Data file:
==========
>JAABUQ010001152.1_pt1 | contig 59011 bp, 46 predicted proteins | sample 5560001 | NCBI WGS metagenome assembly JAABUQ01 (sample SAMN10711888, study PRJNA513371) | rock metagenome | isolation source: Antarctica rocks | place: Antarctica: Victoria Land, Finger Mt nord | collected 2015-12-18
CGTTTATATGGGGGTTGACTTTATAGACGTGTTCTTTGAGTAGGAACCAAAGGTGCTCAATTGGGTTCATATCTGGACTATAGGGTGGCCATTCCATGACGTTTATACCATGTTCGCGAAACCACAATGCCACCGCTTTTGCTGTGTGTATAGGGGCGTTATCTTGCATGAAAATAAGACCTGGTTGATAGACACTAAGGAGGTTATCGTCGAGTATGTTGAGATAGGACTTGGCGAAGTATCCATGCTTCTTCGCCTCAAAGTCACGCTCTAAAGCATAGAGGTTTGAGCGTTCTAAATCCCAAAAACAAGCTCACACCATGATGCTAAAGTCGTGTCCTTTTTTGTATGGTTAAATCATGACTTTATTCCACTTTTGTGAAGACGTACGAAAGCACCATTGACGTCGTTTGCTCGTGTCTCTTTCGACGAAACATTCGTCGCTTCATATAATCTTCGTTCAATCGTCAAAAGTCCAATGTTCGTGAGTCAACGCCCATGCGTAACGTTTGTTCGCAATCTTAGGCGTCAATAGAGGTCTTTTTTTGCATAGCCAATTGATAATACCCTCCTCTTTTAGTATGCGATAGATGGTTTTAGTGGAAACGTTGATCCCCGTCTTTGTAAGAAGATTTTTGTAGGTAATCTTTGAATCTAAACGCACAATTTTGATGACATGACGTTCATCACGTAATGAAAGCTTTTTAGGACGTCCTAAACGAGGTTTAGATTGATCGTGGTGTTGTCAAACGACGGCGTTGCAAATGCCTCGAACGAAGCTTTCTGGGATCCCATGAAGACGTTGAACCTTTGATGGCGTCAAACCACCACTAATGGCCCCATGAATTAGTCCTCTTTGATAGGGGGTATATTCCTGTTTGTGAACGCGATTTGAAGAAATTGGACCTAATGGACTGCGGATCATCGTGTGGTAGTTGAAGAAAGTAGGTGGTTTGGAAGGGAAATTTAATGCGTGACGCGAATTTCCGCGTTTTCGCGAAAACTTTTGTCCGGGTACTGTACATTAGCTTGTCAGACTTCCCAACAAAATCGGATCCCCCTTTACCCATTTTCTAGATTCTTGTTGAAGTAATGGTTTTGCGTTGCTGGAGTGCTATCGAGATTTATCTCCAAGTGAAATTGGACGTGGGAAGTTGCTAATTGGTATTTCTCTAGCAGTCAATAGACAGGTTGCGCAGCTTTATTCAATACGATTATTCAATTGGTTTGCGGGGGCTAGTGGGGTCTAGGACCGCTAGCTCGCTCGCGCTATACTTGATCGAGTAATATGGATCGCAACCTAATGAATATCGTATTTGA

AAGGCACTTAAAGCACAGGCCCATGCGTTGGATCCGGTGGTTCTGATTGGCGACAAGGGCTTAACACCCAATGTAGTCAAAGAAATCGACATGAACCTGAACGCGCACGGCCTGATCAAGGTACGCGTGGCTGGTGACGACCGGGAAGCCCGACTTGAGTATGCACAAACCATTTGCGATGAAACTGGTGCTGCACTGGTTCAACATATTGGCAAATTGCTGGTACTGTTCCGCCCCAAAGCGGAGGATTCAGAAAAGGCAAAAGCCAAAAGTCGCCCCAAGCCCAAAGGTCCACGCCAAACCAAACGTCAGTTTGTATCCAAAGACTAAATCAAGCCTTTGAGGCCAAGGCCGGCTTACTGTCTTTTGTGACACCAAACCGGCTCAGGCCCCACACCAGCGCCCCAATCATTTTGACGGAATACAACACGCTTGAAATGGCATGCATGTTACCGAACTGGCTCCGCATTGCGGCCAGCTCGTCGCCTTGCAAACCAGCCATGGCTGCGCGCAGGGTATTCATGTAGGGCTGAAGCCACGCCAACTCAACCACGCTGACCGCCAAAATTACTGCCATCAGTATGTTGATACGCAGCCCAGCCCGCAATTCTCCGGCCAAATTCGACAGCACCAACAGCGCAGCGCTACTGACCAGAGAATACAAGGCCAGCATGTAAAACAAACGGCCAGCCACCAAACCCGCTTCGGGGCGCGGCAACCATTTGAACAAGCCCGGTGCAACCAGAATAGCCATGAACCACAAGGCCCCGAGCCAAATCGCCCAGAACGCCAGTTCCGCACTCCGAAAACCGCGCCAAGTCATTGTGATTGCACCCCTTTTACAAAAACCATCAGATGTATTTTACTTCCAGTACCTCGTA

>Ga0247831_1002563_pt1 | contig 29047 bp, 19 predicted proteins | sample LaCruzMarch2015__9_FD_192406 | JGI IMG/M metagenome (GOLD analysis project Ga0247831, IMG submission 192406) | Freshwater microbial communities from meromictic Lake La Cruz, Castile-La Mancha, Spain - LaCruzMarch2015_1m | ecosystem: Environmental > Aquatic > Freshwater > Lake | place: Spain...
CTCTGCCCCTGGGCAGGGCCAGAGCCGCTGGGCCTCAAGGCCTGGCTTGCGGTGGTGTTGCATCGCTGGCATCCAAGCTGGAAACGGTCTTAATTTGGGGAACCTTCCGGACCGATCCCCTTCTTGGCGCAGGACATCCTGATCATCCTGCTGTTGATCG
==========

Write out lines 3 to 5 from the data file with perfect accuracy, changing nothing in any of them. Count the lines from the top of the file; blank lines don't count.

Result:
AAGGCACTTAAAGCACAGGCCCATGCGTTGGATCCGGTGGTTCTGATTGGCGACAAGGGCTTAACACCCAATGTAGTCAAAGAAATCGACATGAACCTGAACGCGCACGGCCTGATCAAGGTACGCGTGGCTGGTGACGACCGGGAAGCCCGACTTGAGTATGCACAAACCATTTGCGATGAAACTGGTGCTGCACTGGTTCAACATATTGGCAAATTGCTGGTACTGTTCCGCCCCAAAGCGGAGGATTCAGAAAAGGCAAAAGCCAAAAGTCGCCCCAAGCCCAAAGGTCCACGCCAAACCAAACGTCAGTTTGTATCCAAAGACTAAATCAAGCCTTTGAGGCCAAGGCCGGCTTACTGTCTTTTGTGACACCAAACCGGCTCAGGCCCCACACCAGCGCCCCAATCATTTTGACGGAATACAACACGCTTGAAATGGCATGCATGTTACCGAACTGGCTCCGCATTGCGGCCAGCTCGTCGCCTTGCAAACCAGCCATGGCTGCGCGCAGGGTATTCATGTAGGGCTGAAGCCACGCCAACTCAACCACGCTGACCGCCAAAATTACTGCCATCAGTATGTTGATACGCAGCCCAGCCCGCAATTCTCCGGCCAAATTCGACAGCACCAACAGCGCAGCGCTACTGACCAGAGAATACAAGGCCAGCATGTAAAACAAACGGCCAGCCACCAAACCCGCTTCGGGGCGCGGCAACCATTTGAACAAGCCCGGTGCAACCAGAATAGCCATGAACCACAAGGCCCCGAGCCAAATCGCCCAGAACGCCAGTTCCGCACTCCGAAAACCGCGCCAAGTCATTGTGATTGCACCCCTTTTACAAAAACCATCAGATGTATTTTACTTCCAGTACCTCGTA

>Ga0247831_1002563_pt1 | contig 29047 bp, 19 predicted proteins | sample LaCruzMarch2015__9_FD_192406 | JGI IMG/M metagenome (GOLD analysis project Ga0247831, IMG submission 192406) | Freshwater microbial communities from meromictic Lake La Cruz, Castile-La Mancha, Spain - LaCruzMarch2015_1m | ecosystem: Environmental > Aquatic > Freshwater > Lake | place: Spain...
CTCTGCCCCTGGGCAGGGCCAGAGCCGCTGGGCCTCAAGGCCTGGCTTGCGGTGGTGTTGCATCGCTGGCATCCAAGCTGGAAACGGTCTTAATTTGGGGAACCTTCCGGACCGATCCCCTTCTTGGCGCAGGACATCCTGATCATCCTGCTGTTGATCG